One narrative that has driven widespread interest in free online courses known as MOOCs is that they can help educate the world. But critics like to emphasize that the courses mostly draw students who already hold traditional degrees.
So when Coursera, the largest provider of MOOCs, published a blog post about how a professor had used one of its online courses to teach refugees near the Kenya-Somalia border, it sounded to some like a satire of Silicon Valley’s naïve techno-optimism: Hundreds of thousands of devastated Africans stranded in a war zone? MOOCs to the rescue!
Exciting: MOOCs already disrupting traditional refugee camp education: http://t.co/yTcmb4Y2kI (via @sivavaid)
— Prof. Jeff H Jarvis (@ProfJeffJarvis) July 28, 2014
holy shit please tell me this is a joke: “So how might refugees benefit from MOOCs?” http://t.co/Wy6wrWDRs8
— Russel Neiss (@russelneiss) July 28, 2014
Details of the experiment paint a more nuanced picture, one that highlights the challenges MOOC providers face in trying to change the lives of downtrodden people.
Barbara Moser-Mercer, a cognitive psychologist at the University of Geneva, ran the refugee experiment and wrote Coursera’s optimistic blog post about it. But in an interview with The Chronicle, as well as a more formal article she wrote about the experiment for a European conference on MOOCs, the professor expanded on the logistical issues that come with trying to make sophisticated online courses work in deprived settings.
Ms. Moser-Mercer’s background is translation and interpretation; she still sometimes serves as an interpreter for the United Nations. Mostly, though, she works in conflict zones. She is founder and director of InZone, a group that tries to intervene in “higher-education emergencies” without being culturally tone-deaf.
The professor downloaded lecture videos and quizzes from a Coursera course to a USB drive, and brought them to Dadaab, one of the world’s largest refugee camps. There she handed the drive to officials at a compound run by the Office of the United Nations High Commissioner for Refugees, which was one of the few places around that had computers.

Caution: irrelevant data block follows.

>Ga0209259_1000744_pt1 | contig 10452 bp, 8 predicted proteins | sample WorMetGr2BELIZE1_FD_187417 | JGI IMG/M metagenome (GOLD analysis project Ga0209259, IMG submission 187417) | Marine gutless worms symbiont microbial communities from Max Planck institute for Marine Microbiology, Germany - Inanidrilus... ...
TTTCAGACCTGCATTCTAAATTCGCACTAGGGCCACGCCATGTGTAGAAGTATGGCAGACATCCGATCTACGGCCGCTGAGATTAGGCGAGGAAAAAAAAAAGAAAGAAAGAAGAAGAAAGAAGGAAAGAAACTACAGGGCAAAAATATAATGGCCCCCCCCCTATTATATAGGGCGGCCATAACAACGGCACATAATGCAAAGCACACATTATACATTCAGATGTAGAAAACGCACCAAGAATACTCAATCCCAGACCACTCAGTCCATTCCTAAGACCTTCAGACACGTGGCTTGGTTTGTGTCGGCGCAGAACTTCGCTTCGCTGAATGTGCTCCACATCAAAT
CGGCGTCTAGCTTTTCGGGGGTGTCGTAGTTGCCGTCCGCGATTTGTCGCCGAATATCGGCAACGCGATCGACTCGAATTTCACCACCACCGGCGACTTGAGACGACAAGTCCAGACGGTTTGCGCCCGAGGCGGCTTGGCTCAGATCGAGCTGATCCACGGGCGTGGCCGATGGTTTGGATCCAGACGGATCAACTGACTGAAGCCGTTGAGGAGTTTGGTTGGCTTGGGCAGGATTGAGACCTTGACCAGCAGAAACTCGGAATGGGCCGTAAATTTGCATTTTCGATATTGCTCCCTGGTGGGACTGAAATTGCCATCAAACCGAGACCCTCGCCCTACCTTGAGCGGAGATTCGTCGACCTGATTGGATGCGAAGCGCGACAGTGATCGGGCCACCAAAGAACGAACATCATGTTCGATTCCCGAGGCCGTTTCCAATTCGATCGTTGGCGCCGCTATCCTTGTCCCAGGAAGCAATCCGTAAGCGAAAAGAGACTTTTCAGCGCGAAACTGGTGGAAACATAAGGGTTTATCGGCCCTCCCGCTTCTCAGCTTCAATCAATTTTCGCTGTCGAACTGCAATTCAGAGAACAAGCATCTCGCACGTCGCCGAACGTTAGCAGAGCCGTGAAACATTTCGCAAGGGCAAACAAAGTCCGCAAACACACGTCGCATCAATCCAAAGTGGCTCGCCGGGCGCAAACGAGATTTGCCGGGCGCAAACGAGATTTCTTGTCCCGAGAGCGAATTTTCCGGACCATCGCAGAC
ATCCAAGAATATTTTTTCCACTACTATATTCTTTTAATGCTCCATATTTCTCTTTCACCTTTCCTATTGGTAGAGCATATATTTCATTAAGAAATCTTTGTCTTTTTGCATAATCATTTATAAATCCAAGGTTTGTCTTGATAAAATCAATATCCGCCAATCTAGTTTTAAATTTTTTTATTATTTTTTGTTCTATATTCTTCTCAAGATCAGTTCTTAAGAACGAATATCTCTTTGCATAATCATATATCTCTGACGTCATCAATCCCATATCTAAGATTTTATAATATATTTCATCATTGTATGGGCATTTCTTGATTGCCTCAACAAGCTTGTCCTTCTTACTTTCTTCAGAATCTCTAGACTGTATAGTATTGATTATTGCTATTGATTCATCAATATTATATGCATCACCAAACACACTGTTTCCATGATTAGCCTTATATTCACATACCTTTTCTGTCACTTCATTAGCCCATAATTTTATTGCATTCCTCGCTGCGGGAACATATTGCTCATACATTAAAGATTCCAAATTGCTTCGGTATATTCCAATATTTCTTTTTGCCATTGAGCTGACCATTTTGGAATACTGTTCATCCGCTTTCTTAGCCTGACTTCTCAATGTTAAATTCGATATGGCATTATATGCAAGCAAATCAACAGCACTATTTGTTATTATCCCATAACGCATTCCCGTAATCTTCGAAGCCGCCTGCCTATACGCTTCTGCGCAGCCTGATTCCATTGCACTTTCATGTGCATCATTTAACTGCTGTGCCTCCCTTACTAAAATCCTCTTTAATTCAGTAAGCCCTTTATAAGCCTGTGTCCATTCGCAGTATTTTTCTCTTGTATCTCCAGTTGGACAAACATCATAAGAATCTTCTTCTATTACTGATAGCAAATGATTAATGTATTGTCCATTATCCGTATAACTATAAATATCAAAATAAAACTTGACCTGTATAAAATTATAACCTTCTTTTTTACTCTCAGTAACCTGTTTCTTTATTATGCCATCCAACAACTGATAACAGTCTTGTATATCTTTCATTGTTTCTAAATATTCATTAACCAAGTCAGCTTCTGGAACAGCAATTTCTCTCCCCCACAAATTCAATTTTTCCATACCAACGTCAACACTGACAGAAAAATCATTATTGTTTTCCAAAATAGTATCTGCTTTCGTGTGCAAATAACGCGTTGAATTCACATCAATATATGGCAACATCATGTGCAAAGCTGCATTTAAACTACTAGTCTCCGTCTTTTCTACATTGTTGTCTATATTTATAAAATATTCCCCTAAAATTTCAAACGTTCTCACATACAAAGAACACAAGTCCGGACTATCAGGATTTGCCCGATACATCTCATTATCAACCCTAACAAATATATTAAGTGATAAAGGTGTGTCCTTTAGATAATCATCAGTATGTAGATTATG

Some refugees have day jobs in the U.N. compound, and Ms. Moser-Mercer arranged to have officials let two men watch videos and complete assignments when they were not working. Their time was limited to lunch breaks, since an armed convoy would leave promptly at the end of each day to take them back to the camp.
The two men, whom she referred to as Hassan and Juma, already had degrees from two-year colleges in their home countries. Still, they weren’t interested in taking an online course merely for their own edification; they wanted a certificate. Ms. Moser-Mercer says that attitude is common in places like Dadaab.
Meeting Coursera’s requirements for a certificate made things harder. Hassan and Juma had to take quizzes that were monitored via webcam—a “hugely complicated” undertaking under the circumstances. There were cultural and linguistic challenges too, especially when it came to peer grading. Ms. Moser-Mercer texted back and forth with the students, but she said she was careful not to provide more help than she was allowed to under Coursera’s honor code.